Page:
Drilling deeper, how did his launch of genre changing fantasy series fare? Fox posted income figures for that book. Shattered Gods launched on 1 August 2021 and by mid-February 2022 it had grossed $15,955 in royalties. Its price jumped around a bit over that time period, but if we take a ballpark average of, let’s say $2.50 royalties per copy sold or read, we can get a rough estimate of somewhat over 6,000 copies sold or read. However to launch that book, he spend $15,284 on advertising, which, along with cover art and other expenses, brought the final cost of that book to $19,506, so the book had not earned out six months later. However, Fox spend next to nothing on advertising for the two sequels he has since released, so that the series as a whole is in the black by $9,593 as of mid February. If anything, this should show you the scale, and the risks, one has to operate under as a full time indie author/publisher.

Looking at the data, are we seeing the fate of indie publishers?  Authors who have to crank out books every couple of months to stay on the radar of readers, even as they risk boring all but their most hardcore readers with  more and ever more of the same old thing? Does the winning strategy in the short run, doom them in the long run? So what’s Chris Fox’s take on this?

First of all, you have to know that he’s a motivational type of guy, so that that there will be no doom and gloom in his outlook. However, in his video, he talks about the need to develop more revenue streams. This suggest to me, that he is reading in his sales numbers, the handwriting on the wall. A best selling indie author is not a lifelong career.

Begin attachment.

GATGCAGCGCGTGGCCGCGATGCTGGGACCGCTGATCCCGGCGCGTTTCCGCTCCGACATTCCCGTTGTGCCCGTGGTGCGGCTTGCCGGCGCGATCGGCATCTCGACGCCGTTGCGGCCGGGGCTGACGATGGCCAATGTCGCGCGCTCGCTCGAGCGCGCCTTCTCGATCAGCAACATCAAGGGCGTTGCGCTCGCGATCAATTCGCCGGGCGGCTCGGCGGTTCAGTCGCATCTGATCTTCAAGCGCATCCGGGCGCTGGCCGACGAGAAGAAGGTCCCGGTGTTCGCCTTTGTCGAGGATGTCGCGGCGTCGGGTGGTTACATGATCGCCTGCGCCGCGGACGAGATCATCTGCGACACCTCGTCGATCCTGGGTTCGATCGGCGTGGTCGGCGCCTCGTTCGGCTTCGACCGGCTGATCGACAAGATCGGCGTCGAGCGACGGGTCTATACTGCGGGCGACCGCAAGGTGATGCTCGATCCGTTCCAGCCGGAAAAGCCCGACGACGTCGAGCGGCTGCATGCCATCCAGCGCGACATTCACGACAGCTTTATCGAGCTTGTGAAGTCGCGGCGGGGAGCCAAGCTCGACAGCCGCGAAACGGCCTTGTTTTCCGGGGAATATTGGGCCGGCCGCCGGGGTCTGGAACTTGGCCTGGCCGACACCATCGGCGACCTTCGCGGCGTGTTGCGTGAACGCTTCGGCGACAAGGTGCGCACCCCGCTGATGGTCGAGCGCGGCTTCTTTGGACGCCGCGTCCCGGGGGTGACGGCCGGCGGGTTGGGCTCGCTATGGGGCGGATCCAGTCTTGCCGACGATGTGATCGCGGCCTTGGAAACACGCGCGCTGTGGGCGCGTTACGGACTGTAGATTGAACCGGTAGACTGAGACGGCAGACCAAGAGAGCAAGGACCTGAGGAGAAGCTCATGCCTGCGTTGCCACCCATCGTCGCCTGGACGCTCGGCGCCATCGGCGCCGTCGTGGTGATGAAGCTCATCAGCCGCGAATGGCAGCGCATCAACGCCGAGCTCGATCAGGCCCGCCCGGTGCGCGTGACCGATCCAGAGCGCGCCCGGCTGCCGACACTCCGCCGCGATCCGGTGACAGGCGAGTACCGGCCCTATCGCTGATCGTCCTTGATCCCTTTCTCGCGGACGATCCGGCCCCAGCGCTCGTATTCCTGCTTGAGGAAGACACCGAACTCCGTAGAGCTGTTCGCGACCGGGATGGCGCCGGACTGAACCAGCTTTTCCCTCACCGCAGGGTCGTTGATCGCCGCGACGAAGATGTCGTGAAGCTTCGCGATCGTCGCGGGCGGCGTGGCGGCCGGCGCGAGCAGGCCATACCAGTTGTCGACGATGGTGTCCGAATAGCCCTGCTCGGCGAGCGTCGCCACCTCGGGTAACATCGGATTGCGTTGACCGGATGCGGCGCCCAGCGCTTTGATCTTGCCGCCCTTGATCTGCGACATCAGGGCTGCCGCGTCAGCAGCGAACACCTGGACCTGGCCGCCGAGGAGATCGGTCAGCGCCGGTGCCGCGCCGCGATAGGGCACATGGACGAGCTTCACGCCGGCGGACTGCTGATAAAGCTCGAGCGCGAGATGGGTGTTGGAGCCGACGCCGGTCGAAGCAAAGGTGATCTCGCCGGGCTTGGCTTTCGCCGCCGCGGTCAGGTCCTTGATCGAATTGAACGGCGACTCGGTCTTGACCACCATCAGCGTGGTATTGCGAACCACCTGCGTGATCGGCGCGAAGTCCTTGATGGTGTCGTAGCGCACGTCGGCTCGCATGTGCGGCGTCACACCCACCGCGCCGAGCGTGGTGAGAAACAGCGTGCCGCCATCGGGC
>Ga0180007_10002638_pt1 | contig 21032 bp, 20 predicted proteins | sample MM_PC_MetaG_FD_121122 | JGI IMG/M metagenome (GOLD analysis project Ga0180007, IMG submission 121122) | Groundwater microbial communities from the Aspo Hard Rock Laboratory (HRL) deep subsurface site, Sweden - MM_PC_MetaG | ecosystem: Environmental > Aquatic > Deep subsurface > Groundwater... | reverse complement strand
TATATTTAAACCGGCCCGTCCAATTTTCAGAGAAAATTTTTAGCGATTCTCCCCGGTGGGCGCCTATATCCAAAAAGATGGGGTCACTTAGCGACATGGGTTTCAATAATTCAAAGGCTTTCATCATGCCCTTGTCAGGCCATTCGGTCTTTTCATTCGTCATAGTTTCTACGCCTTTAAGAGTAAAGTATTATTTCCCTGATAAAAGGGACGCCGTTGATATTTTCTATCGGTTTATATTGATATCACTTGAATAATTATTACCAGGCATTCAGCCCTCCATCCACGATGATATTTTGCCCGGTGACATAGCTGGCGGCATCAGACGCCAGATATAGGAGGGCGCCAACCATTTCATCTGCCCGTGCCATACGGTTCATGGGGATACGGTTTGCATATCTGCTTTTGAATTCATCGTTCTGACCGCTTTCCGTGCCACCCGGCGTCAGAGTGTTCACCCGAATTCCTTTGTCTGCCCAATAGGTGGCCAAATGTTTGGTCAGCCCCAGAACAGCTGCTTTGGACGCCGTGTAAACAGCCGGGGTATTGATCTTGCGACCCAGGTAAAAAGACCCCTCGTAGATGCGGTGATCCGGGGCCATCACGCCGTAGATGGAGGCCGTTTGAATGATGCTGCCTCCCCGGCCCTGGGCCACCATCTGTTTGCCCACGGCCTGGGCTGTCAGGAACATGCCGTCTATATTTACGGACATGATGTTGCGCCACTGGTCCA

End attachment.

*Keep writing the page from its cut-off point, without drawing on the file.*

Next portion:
More to the point, he talks about getting older and having less energy. He says that he’s not going to release a dozen books in a year anymore. He plans to launch three of his fantasy books in 2022, three more in 2023, with two in 2024, completing the planned 10 book Shattered God series. After that he talks about maybe doing only two books, or just one a book a year, as he spends more time on other projects and revenue streams. Unless the indie market changes radically in the next couple of years, he risks dropping out of sight by publishing only one or two books a year, even with his back catalog of books. One book a year is the traditional publishing pace, which doesn’t cut it in indie publishing. We’ll have to see how he fares.